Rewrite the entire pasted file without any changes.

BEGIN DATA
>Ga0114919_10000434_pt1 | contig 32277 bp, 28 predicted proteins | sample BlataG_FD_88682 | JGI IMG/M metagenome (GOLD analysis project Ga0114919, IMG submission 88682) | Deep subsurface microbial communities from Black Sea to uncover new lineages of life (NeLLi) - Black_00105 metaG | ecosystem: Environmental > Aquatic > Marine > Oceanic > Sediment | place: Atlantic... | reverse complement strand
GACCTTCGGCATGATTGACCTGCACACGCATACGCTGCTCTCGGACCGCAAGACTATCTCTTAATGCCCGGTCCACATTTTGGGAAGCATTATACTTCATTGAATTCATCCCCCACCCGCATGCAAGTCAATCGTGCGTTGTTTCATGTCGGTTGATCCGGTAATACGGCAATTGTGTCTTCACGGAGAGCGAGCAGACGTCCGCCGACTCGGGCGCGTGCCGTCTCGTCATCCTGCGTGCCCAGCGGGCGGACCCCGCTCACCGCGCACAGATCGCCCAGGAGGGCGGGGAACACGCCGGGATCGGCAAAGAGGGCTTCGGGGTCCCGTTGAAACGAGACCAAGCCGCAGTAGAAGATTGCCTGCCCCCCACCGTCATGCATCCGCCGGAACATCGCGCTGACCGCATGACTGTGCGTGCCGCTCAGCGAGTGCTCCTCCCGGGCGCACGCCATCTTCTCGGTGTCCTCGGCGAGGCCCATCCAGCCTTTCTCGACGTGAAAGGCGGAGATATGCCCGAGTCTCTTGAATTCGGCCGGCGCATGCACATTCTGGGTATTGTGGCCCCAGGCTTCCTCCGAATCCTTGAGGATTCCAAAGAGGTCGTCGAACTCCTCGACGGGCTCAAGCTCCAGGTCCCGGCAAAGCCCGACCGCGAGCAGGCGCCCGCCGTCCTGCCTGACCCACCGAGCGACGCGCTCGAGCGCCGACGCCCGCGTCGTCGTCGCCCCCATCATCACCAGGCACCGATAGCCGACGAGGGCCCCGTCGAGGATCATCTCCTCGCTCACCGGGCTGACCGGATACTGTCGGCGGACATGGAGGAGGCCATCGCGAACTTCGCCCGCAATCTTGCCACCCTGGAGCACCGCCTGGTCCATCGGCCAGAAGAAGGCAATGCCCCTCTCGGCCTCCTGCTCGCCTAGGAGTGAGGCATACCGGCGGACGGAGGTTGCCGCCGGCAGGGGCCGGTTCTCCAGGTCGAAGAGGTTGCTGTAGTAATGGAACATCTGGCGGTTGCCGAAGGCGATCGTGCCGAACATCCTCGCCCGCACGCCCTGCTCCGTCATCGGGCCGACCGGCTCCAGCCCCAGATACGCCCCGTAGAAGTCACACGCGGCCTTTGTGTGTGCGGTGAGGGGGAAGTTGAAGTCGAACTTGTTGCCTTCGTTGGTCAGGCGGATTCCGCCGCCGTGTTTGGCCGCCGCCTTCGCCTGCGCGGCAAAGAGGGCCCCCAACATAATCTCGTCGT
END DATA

>Ga0114919_10000434_pt1 | contig 32277 bp, 28 predicted proteins | sample BlataG_FD_88682 | JGI IMG/M metagenome (GOLD analysis project Ga0114919, IMG submission 88682) | Deep subsurface microbial communities from Black Sea to uncover new lineages of life (NeLLi) - Black_00105 metaG | ecosystem: Environmental > Aquatic > Marine > Oceanic > Sediment | place: Atlantic... | reverse complement strand
GACCTTCGGCATGATTGACCTGCACACGCATACGCTGCTCTCGGACCGCAAGACTATCTCTTAATGCCCGGTCCACATTTTGGGAAGCATTATACTTCATTGAATTCATCCCCCACCCGCATGCAAGTCAATCGTGCGTTGTTTCATGTCGGTTGATCCGGTAATACGGCAATTGTGTCTTCACGGAGAGCGAGCAGACGTCCGCCGACTCGGGCGCGTGCCGTCTCGTCATCCTGCGTGCCCAGCGGGCGGACCCCGCTCACCGCGCACAGATCGCCCAGGAGGGCGGGGAACACGCCGGGATCGGCAAAGAGGGCTTCGGGGTCCCGTTGAAACGAGACCAAGCCGCAGTAGAAGATTGCCTGCCCCCCACCGTCATGCATCCGCCGGAACATCGCGCTGACCGCATGACTGTGCGTGCCGCTCAGCGAGTGCTCCTCCCGGGCGCACGCCATCTTCTCGGTGTCCTCGGCGAGGCCCATCCAGCCTTTCTCGACGTGAAAGGCGGAGATATGCCCGAGTCTCTTGAATTCGGCCGGCGCATGCACATTCTGGGTATTGTGGCCCCAGGCTTCCTCCGAATCCTTGAGGATTCCAAAGAGGTCGTCGAACTCCTCGACGGGCTCAAGCTCCAGGTCCCGGCAAAGCCCGACCGCGAGCAGGCGCCCGCCGTCCTGCCTGACCCACCGAGCGACGCGCTCGAGCGCCGACGCCCGCGTCGTCGTCGCCCCCATCATCACCAGGCACCGATAGCCGACGAGGGCCCCGTCGAGGATCATCTCCTCGCTCACCGGGCTGACCGGATACTGTCGGCGGACATGGAGGAGGCCATCGCGAACTTCGCCCGCAATCTTGCCACCCTGGAGCACCGCCTGGTCCATCGGCCAGAAGAAGGCAATGCCCCTCTCGGCCTCCTGCTCGCCTAGGAGTGAGGCATACCGGCGGACGGAGGTTGCCGCCGGCAGGGGCCGGTTCTCCAGGTCGAAGAGGTTGCTGTAGTAATGGAACATCTGGCGGTTGCCGAAGGCGATCGTGCCGAACATCCTCGCCCGCACGCCCTGCTCCGTCATCGGGCCGACCGGCTCCAGCCCCAGATACGCCCCGTAGAAGTCACACGCGGCCTTTGTGTGTGCGGTGAGGGGGAAGTTGAAGTCGAACTTGTTGCCTTCGTTGGTCAGGCGGATTCCGCCGCCGTGTTTGGCCGCCGCCTTCGCCTGCGCGGCAAAGAGGGCCCCCAACATAATCTCGTCGT